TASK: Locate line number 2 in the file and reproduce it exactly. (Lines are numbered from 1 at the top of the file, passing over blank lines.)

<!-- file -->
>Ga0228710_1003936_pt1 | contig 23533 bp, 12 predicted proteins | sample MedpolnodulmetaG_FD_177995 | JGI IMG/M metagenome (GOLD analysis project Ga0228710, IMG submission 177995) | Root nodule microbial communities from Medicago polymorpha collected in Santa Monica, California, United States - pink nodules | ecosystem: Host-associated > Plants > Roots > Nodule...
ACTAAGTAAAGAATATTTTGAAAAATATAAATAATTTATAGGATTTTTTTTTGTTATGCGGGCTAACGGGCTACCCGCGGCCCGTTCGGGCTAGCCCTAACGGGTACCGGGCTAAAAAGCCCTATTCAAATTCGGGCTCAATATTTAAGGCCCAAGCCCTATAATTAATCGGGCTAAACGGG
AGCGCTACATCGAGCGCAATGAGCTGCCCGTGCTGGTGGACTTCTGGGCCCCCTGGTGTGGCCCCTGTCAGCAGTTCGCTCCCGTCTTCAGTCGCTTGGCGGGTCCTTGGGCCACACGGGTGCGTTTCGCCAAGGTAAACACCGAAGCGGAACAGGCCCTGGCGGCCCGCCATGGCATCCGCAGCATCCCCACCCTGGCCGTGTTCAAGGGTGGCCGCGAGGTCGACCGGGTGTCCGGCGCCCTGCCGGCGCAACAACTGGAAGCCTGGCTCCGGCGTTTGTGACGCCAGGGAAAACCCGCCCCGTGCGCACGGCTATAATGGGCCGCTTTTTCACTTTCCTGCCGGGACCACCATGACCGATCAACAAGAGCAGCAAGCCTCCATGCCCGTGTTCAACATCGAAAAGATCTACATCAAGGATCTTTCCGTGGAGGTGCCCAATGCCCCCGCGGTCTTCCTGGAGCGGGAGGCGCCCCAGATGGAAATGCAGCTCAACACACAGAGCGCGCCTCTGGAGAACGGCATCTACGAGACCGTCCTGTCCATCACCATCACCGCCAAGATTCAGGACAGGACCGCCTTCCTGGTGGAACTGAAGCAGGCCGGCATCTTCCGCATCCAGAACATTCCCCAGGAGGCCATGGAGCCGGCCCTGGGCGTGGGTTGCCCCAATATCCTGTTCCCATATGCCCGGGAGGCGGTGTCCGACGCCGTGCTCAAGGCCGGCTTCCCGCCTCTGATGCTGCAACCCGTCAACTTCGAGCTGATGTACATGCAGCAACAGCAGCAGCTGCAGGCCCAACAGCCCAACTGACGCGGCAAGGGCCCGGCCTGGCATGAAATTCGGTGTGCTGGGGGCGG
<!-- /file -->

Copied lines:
ACTAAGTAAAGAATATTTTGAAAAATATAAATAATTTATAGGATTTTTTTTTGTTATGCGGGCTAACGGGCTACCCGCGGCCCGTTCGGGCTAGCCCTAACGGGTACCGGGCTAAAAAGCCCTATTCAAATTCGGGCTCAATATTTAAGGCCCAAGCCCTATAATTAATCGGGCTAAACGGG